Special occasions call for special wines. That's why we're exploring Italy's two great wines as we head into the holiday season. Wine scholar and blogger, Nicole Muscari (a.k.a. @grapechic on Instagram,) gives us the grape guide on Barolo and Brunello di Montalcino in our latest "Beyond the Glass" guest blog series. So pour yourself a glass, and let's head to Italy!
If you have an affinity for Italian wine like me, you’re probably familiar with Barolo and Brunello di Montalcino. Out of all the designated areas of wine production in Italy, Barolo and Montalcino could be considered some of the most prestigious. Although these wines are amongst the most sought-after in Italy, they are quite different in both style and flavor profile. These differences are due to several factors including climate, grape variety, and winemaking. Let’s take a sip trip to these two regions and discover what makes them so unique!
We’ll start in northern Italy in the region of Piemonte. Piemonte has a moderate continental climate which means there is a noticeable difference between the summer and winter months. There are mountains to the north of the region which provide protection from precipitation, and there are two bodies of water that help regulate temperatures which include the Po River to the south and Lake Maggiore to the north. This is extremely important as winters can be quite long and cold, and summers are subjected to hail and thunderstorms.
Within Piemonte is where you’ll find the designated wine region of Barolo DOCG. Barolo is a horseshoe-shaped valley with steep, south-facing slopes. These slopes provide excellent drainage, while the southern exposure helps to ensure the grapes will ripen properly. We also can’t forget elevation does play a role in the north. In Barolo, you can expect to find vines planted between 300-500 meters above sea level. Elevation ensures a larger diurnal shift in temperatures between day and night allowing the grapes to ripen slowly. This “slow and steady” ripening process attributes to the aromatic intensity you commonly find in this region.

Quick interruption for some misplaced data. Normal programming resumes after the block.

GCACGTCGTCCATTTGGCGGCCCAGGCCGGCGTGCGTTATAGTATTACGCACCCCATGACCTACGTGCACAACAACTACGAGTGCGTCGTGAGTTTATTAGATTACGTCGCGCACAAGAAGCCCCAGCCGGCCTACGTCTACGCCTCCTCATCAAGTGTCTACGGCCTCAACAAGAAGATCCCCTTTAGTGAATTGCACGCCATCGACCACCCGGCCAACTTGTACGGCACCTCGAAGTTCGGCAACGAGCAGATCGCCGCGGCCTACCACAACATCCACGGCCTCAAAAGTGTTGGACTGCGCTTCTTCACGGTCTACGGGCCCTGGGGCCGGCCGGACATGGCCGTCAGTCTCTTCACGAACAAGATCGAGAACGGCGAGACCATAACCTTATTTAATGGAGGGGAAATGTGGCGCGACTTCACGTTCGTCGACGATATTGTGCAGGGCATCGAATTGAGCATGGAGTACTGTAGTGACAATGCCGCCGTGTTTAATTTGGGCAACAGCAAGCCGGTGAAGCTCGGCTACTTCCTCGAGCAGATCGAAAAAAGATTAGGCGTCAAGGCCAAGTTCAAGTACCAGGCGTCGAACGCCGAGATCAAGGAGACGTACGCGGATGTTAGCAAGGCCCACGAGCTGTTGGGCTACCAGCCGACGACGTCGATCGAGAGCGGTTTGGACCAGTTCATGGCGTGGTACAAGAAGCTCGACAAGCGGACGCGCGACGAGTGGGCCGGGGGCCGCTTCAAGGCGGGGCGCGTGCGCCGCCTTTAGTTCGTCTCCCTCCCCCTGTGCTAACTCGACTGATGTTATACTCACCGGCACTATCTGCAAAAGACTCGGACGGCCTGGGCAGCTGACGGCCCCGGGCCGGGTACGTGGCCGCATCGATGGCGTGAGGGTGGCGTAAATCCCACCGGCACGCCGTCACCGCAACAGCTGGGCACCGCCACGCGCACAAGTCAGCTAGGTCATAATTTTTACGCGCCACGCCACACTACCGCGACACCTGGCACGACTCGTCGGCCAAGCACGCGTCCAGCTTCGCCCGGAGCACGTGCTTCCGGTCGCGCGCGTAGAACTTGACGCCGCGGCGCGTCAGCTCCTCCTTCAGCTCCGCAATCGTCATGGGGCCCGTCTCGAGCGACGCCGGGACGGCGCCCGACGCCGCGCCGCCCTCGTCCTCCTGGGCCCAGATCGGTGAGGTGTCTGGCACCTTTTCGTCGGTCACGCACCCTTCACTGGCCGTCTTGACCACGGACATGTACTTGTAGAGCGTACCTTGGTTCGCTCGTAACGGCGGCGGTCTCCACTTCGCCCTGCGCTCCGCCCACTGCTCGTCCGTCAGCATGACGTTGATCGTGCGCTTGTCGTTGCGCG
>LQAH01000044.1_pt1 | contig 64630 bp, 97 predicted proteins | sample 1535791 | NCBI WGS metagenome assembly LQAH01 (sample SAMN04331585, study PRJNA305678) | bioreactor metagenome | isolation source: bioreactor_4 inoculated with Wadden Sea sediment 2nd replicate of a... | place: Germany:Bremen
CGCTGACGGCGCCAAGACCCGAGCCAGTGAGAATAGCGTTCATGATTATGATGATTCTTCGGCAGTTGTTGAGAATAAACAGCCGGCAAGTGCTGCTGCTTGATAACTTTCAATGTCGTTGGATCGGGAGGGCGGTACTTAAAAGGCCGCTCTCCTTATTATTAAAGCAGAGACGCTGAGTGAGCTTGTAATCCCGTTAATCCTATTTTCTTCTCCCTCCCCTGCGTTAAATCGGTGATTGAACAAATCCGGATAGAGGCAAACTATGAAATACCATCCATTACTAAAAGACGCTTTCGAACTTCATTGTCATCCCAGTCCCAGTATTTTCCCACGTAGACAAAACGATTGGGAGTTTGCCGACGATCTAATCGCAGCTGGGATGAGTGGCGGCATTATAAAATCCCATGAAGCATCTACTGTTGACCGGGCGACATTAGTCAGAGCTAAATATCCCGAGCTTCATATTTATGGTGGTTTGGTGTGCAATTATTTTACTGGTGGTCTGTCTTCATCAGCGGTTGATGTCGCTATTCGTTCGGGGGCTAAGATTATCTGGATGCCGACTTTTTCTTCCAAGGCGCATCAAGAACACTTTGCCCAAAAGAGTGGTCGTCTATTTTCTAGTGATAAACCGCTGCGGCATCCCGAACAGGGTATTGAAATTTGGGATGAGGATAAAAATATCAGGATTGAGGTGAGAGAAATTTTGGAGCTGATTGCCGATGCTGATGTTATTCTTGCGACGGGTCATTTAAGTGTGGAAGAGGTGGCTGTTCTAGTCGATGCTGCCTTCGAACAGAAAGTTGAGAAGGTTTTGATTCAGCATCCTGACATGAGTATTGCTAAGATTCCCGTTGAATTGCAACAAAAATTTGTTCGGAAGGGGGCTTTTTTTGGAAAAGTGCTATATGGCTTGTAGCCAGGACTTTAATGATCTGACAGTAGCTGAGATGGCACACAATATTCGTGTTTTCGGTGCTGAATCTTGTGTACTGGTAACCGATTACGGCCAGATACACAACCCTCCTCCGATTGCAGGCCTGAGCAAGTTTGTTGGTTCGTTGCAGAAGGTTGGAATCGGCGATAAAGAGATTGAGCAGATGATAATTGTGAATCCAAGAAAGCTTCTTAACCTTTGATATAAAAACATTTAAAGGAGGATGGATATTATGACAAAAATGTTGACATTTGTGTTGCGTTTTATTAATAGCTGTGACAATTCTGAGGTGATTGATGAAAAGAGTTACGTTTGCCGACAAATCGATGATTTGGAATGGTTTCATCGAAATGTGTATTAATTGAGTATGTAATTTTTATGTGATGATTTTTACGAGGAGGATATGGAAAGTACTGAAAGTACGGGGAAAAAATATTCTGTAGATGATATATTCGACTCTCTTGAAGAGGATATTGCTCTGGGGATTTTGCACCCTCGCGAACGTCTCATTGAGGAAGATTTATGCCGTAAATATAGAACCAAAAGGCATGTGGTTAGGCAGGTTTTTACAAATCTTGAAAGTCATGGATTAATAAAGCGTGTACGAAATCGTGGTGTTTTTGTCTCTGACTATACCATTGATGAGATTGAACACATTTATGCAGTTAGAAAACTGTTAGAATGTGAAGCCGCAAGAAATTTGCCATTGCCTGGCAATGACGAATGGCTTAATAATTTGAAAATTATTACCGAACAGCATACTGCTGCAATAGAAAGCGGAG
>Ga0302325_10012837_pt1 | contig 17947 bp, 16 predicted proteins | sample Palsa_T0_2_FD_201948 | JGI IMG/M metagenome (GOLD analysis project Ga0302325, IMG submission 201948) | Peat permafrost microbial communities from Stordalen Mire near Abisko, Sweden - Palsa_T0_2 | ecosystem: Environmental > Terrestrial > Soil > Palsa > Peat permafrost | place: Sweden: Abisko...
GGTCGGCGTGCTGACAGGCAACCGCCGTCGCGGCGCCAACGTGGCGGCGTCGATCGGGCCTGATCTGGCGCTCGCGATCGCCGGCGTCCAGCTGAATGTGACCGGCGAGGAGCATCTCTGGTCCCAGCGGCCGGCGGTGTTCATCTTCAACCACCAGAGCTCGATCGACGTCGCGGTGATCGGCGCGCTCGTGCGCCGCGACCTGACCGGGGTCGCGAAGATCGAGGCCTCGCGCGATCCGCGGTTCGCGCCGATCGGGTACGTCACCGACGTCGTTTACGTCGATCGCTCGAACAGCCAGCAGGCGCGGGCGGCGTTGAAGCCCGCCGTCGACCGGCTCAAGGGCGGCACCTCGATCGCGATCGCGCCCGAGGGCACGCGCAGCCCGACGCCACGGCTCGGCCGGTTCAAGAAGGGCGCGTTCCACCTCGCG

Let’s get to the “King" grape of the region…Nebbiolo. Nebbiolo is a thin-skinned red grape that gives wines that are light in color, with high tannins and high acidity. Common characteristics include tart cherry, roses, leather, and herbs. Under DOCG regulations Barolo must be aged a total of three years before it is released, and 18 months of which must be in oak barrel. This incredible structure allows these wines to age for a very long time!
90+ Cellars Lot 26 Barolo is an excellent example of what this region has to offer. Upon the first swirl, this wine is bursting with red cherry, smoke, dried herbs, warm baking spices like cinnamon and nutmeg, and fresh pink flowers. The body is medium with mouth-watering acidity and supple tannins. The finish is long, and I immediately want to pair this wine with white truffle risotto and porcini mushrooms.
Now we’ll head south to the sun-drenched region of Tuscany where we’ll find our next wine. Tuscany itself is broken up into three parts - there is Chianti in the northern part of the region, some valleys and hills to the south, and the flat coastal plain to the west. We’ll be focusing our attention south where we’ll find Brunello di Montalcino DOCG.
Brunello di Montalcino DOCG is lower in elevation and noticeably warmer than the other parts of Tuscany. Grapes can find some relief from ocean breezes sweeping in from the west which helps them to retain acidity. Unlike Barolo, the vineyards here are planted on a large range of different slopes and aspects. This also contributes to the sheer beauty of those rolling Tuscan hills! Sangiovese is going to be our star grape variety of Brunello di Montalcino (and all of Tuscany for that matter).
Sangiovese is late-ripening, with high levels of tannin and acidity. Flavors and aromas typically include tart cherry, red plum, potpourri, dried herbs, tomato, and leather. In Brunello di Montalcino, the wines must be 100% Sangiovese and age a minimum of 5 years (2 must be in oak). Because of this, these wines are often more robust in body with added texture and oak characteristics like warm baking spices and smoke. Being a bit warm here in the southern part of the region, the fruit characteristics can become quite ripe or dried and can even include some black fruit tones.
90+ Cellars Lot 203 Brunello di Montalcino tastes like my memory of a Tuscan sunset. There is a moment of warmth, yet it’s incredibly fresh. There is an abundance of dried red cherry, blackberry, violet, dried herbs like thyme and oregano, cigar box, and sweet spice. This wine is incredibly layered with high acidity and fine tannins. It’s a wine that should lay down a bit to show its full potential, although it’s already a delicious addition to the dinner table. I’ll have the Bistecca alla Fiorentina please!
Sipping Barolo and Brunello di Montalcino is truly a memorable experience. These wines will stand the test of time and are an incredible addition to any wine lover’s cellar. Whether you’re “team Barolo,” or “team Brunello”…me too.